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'[EE]: Small batteries, again'
2000\12\04@221611 by Sean H. Breheny

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Hi all,

Just wanted to give an update on the "small batteries" thread. I got some
of the 12V lighter batteries (a little smaller than a AAA cell), as well as
some even smaller 9V and 6V batteries of similar design. I haven't done
that much testing yet, but one of the 12V ones started with an open circuit
voltage of 12.5V, and then when I placed a 510 ohm resistor across it, the
voltage dropped to 11.6V, and decreased at about 50mV per second for
several seconds (I didn't keep it hooked up very long). This drew about 22
mA. So, it looks like it will work reasonably well for my application (I
need about 20 to 30mA for 20 seconds). At this 22mA rate, the battery would
drop to 7.5V (minimum for a regular non-low-dropout 5V regulator) in 82
seconds.

I haven't tested the smaller ones yet, nor have I actually done a longer
discharge for the 12V ones. I will report back when I have a chance to do that.

The actual battery used was an L1028 made by Vinnic (can be had from
http://www.24hrsbatteries.com) It weighs only a few grams.

Thanks for the help,

Sean

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2000\12\05@025502 by Roman Black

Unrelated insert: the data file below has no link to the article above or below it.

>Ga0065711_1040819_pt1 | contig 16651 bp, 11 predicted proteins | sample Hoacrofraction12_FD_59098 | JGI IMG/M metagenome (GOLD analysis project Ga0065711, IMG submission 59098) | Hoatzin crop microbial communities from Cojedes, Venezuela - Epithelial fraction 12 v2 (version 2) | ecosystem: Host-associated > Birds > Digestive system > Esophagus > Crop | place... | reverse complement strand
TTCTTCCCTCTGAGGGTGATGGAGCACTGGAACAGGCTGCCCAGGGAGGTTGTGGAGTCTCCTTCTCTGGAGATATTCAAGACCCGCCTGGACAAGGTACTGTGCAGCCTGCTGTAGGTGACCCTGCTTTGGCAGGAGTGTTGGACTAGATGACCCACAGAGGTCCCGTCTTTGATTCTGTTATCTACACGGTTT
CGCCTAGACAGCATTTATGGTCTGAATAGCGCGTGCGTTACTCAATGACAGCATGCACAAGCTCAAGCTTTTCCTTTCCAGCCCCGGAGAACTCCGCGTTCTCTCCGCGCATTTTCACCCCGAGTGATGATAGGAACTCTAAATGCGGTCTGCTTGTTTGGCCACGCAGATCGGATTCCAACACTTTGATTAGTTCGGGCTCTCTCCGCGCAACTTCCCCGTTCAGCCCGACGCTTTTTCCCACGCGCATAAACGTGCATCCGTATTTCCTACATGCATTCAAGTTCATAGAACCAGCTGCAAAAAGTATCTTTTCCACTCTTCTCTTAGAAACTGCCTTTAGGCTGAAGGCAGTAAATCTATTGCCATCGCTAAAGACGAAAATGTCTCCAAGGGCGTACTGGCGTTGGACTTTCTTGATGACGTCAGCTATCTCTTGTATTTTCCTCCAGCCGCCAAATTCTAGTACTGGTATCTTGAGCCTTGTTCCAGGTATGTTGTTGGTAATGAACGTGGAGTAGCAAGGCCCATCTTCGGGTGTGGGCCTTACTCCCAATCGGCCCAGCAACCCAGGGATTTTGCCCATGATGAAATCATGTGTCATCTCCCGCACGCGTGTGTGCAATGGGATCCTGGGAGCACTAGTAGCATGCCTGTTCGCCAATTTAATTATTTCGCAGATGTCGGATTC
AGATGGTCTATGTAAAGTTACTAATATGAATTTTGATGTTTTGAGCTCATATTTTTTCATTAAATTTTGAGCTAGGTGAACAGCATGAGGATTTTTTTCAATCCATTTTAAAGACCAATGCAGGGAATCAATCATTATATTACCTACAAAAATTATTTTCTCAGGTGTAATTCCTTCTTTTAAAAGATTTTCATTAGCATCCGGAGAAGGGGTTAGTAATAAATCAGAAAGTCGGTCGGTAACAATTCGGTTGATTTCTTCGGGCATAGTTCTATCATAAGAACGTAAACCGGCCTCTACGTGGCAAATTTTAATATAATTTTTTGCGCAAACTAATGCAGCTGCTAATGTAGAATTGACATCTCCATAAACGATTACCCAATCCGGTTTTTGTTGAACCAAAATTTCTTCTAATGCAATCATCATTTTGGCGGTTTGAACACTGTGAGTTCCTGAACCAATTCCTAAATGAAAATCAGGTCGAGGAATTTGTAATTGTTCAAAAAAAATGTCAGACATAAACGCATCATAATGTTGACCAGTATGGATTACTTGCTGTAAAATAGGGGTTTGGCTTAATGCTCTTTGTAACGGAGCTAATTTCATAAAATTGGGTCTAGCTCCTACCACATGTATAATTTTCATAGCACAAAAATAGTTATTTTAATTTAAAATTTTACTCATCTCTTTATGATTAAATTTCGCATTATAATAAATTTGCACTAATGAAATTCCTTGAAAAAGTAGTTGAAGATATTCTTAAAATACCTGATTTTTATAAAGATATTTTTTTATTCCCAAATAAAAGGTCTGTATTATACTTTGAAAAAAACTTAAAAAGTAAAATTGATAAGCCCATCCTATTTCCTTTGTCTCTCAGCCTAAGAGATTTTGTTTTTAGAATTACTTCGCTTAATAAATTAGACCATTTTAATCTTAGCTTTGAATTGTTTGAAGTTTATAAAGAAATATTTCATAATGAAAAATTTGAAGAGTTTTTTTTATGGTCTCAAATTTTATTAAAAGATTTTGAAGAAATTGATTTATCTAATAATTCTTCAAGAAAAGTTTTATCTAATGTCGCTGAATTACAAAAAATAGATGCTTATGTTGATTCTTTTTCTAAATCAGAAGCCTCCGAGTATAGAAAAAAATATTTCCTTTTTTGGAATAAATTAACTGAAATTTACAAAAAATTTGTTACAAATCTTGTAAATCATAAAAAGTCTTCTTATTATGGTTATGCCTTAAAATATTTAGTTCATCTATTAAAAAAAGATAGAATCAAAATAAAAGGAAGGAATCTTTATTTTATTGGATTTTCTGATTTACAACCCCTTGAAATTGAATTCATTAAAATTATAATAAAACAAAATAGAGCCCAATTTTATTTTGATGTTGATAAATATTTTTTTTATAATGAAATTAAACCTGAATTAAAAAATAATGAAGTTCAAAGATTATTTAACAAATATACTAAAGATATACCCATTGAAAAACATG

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Sean H. Breheny wrote:
{Quote hidden}

Sean, we see a lot of these 12v batteries in RF remotes for home/car
alarms, you can get alkaline versions for a fraction more price with
significantly more storage. Don't have any mAh figures for you but
in remotes used every day the alkaline last twice as long. :o)
-Roman

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2000\12\05@032457 by Sean H. Breheny

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Hi Roman,

Thanks! Actually, the L1028 says on it that it IS alkaline.

Sean

At 06:53 PM 12/5/00 +1100, you wrote:
{Quote hidden}

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2000\12\05@115947 by Dan Larson

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On Tue, 5 Dec 2000 03:24:55 -0500, Sean H. Breheny wrote:

>Hi Roman,
>
>Thanks! Actually, the L1028 says on it that it IS alkaline.
>

Sean, perhaps the sample you had was well past its useful shelf life.
I don't imagine that anyone moves those batteries too quickly...

Dan

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2000\12\05@123046 by Sean H. Breheny

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Hey Dan! (Long time, no talk :-)